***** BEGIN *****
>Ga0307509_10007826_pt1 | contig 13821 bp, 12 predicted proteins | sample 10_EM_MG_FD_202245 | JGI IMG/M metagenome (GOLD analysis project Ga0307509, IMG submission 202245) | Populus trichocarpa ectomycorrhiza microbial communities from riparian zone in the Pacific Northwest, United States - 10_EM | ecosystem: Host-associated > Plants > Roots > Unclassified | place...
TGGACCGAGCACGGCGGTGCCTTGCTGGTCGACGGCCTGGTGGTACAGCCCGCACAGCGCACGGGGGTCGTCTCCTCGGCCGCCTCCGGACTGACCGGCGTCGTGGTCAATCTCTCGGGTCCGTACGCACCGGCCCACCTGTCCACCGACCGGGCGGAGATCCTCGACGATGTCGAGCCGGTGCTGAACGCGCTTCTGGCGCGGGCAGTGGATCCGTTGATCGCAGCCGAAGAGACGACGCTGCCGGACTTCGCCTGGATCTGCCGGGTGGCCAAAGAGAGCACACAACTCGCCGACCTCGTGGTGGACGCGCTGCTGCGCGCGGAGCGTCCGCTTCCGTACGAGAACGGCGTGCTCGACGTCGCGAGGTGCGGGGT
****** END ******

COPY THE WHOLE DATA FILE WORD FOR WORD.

>Ga0307509_10007826_pt1 | contig 13821 bp, 12 predicted proteins | sample 10_EM_MG_FD_202245 | JGI IMG/M metagenome (GOLD analysis project Ga0307509, IMG submission 202245) | Populus trichocarpa ectomycorrhiza microbial communities from riparian zone in the Pacific Northwest, United States - 10_EM | ecosystem: Host-associated > Plants > Roots > Unclassified | place...
TGGACCGAGCACGGCGGTGCCTTGCTGGTCGACGGCCTGGTGGTACAGCCCGCACAGCGCACGGGGGTCGTCTCCTCGGCCGCCTCCGGACTGACCGGCGTCGTGGTCAATCTCTCGGGTCCGTACGCACCGGCCCACCTGTCCACCGACCGGGCGGAGATCCTCGACGATGTCGAGCCGGTGCTGAACGCGCTTCTGGCGCGGGCAGTGGATCCGTTGATCGCAGCCGAAGAGACGACGCTGCCGGACTTCGCCTGGATCTGCCGGGTGGCCAAAGAGAGCACACAACTCGCCGACCTCGTGGTGGACGCGCTGCTGCGCGCGGAGCGTCCGCTTCCGTACGAGAACGGCGTGCTCGACGTCGCGAGGTGCGGGGT